For the second time in a row, two Pakistani artists have been invited to participate in the prestigious exhibition Documenta, held every five years in Kassel Germany. Rasheed Araeen a Pakistan born British artist and Lala Rukh from Lahore will be showing their work at Documenta 14, which for the first time will be showing in two cities as parallel sites – Athens and Kassel. In Documenta 13, five years ago, Bani Abidi and Khadim Ali set the ball rolling by being the first Pakistani artists to be invited to Documenta.
Rasheed Araeen’s installation in a busy Athens square called ‘Shamiyaana — Food for Thought: Thought for Change’ draws from concerns that he has been articulating for many years now. The work comprises a series of makeshift tents or what we know better as ‘Shamiyaanas’, wedding tents with colorful geometric patterns which he has incorporated into his practice and linked to other more profound geometries of Islamic variations. But these tents are not simply shelters; a Greek non-profit organization has arranged for free food to be distributed here twice a day so that anyone can eat two free meals a day. The Shamiyaana thus brings together friends or strangers over a meal, and many Syrian refugees living in Athens as well.
Though Araeen’s installation ‘Shamiyaana’ fits in with his ideology, more surprising is the fact that in 2001, Araeen offered us his vision of the ‘Mediterranea’ project. He pointed to the fact that the Mediterranean was in fact a nexus of three continents, three cultures and three religions and provided us a space from where a new civilization could emerge. In his book Art Beyond Art Eco Aesthetics: A Manifesto for the 21st Century in 2001, Araeen wrote “All the dialogic potential of its seas, through which people must be ale to move freely carrying with them the gifts of knowledge for each other”.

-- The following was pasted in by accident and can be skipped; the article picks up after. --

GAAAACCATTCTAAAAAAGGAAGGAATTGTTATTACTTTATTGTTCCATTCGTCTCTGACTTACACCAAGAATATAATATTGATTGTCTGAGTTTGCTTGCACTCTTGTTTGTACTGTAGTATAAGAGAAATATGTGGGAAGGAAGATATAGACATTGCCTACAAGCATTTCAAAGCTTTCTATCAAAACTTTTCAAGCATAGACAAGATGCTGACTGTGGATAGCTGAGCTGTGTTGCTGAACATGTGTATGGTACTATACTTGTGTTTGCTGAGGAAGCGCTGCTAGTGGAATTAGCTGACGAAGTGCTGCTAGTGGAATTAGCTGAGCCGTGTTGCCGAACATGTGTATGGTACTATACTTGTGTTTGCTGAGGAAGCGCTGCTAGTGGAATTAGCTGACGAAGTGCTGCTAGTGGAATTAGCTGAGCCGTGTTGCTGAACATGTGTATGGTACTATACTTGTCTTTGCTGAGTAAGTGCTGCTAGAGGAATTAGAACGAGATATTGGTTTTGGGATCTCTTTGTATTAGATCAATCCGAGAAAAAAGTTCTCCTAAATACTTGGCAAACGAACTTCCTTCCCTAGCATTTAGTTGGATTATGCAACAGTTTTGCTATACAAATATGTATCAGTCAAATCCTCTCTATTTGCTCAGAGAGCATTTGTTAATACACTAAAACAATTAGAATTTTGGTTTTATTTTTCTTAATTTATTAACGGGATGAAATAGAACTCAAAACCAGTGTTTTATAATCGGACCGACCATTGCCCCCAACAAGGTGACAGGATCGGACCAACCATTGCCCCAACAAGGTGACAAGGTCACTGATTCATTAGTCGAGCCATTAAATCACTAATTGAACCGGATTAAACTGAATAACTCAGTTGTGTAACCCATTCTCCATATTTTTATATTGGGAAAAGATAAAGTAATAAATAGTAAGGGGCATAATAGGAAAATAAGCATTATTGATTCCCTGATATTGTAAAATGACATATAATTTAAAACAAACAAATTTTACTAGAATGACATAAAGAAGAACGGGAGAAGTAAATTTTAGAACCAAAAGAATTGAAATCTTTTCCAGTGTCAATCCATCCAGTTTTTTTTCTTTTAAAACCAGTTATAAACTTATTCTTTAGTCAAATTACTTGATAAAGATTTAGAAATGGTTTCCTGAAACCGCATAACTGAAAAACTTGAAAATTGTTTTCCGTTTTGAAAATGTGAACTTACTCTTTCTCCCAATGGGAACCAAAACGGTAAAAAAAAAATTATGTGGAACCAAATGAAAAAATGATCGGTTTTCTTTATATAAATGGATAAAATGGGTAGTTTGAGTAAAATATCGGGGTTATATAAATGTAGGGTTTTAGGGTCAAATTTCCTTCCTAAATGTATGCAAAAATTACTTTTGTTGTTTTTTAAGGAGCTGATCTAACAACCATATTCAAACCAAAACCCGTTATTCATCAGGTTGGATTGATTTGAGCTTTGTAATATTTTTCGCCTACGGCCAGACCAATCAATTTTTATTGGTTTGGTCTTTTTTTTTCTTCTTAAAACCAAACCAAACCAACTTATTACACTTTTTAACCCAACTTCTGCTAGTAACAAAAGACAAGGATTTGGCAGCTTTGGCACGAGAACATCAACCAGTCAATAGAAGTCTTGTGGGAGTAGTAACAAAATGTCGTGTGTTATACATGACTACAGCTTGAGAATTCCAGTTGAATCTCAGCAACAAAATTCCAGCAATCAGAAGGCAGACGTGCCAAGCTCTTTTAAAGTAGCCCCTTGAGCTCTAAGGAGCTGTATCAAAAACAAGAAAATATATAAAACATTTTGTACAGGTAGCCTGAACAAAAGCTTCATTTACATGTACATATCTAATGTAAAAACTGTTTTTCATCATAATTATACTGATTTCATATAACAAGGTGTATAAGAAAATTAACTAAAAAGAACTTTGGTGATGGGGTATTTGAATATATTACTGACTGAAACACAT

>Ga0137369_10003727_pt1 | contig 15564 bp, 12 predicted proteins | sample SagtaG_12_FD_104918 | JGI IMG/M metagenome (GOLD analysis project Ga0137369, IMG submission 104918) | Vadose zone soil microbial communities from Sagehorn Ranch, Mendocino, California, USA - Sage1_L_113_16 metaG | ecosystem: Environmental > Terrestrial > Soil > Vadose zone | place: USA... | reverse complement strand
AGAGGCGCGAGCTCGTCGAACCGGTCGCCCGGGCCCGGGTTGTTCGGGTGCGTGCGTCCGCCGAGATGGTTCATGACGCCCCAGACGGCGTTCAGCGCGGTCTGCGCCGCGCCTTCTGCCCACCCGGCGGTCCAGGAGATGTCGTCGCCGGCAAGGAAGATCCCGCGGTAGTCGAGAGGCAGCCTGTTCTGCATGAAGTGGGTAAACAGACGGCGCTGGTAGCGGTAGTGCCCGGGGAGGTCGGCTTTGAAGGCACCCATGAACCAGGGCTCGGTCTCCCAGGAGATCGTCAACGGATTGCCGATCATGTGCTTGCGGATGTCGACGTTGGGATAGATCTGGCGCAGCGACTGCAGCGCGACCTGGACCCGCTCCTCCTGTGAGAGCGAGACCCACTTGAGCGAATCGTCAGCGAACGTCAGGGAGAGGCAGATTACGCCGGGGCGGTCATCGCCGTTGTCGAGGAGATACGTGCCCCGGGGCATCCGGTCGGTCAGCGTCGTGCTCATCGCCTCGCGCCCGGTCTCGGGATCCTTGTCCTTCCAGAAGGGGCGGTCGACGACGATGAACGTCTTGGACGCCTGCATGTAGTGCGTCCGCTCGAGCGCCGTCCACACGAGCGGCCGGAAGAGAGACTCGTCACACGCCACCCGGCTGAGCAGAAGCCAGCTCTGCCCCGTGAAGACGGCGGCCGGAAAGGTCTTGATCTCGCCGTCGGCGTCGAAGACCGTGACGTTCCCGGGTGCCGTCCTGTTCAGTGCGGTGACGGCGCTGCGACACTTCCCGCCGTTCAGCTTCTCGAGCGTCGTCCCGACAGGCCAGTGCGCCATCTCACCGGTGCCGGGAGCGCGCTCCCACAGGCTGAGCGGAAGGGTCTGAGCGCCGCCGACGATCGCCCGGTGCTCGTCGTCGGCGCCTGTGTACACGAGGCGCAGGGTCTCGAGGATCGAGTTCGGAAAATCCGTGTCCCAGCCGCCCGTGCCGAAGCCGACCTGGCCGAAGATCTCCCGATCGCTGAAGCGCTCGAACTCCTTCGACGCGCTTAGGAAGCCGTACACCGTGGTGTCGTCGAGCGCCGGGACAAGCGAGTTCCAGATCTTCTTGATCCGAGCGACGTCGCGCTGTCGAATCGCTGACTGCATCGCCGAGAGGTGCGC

If Araeen’s views sound Quixotic, he is painfully aware of the pitfalls. He says “This may be a daydream or the naïve fantasy of an artist, but it is better to daydream with a hope of a better future than allow oneself to be dehumanized and consumed by the greed for money and individual power”.
The other artist included in Documenta is the intrepid Lala Rukh. Lala Rukh’s quiet meditative works are the result of decades of thought that have been siphoned slowly towards a minimalist reflexive. She has built up her work over the decades to reach the point where nothingness means everything and the fewer the notations, the larger the discourse. Over the years, Lala Rukh has played the role of feminist and activist — as one of the founder members of Women’s Action Forum or WAF, the group that struggled against the despot Zia ul Haq’s draconian laws against women – as an academician and vital member of the National College of Arts, Lahore and as an interdisciplinary art practitioner who always brought innovation to the field.
Lala Rukh grew up in a family where the arts were a way of life and she was tutored in classical music and calligraphy. If we discover these elements in her art, it is not because Lala Rukh interjects them as motifs, it is because they spill into her practice as organic rudiments of her identity. The series entitled Hieroglyphs are based on beats of the tabla or the ‘qat’ and ‘taal’ and the white dots and dashes are pared down to a rhythmic cardiogram against the deep blackness of the background. In the other series of ‘Hieroglyphs’, the scribble resembles a calligraphic notation.
In the series of works ‘River in an Ocean’, we see how Lala Rukh has morphed her practice from more to less, as she withdraws from volubility to reticence and the journey is exciting to view in retrospect.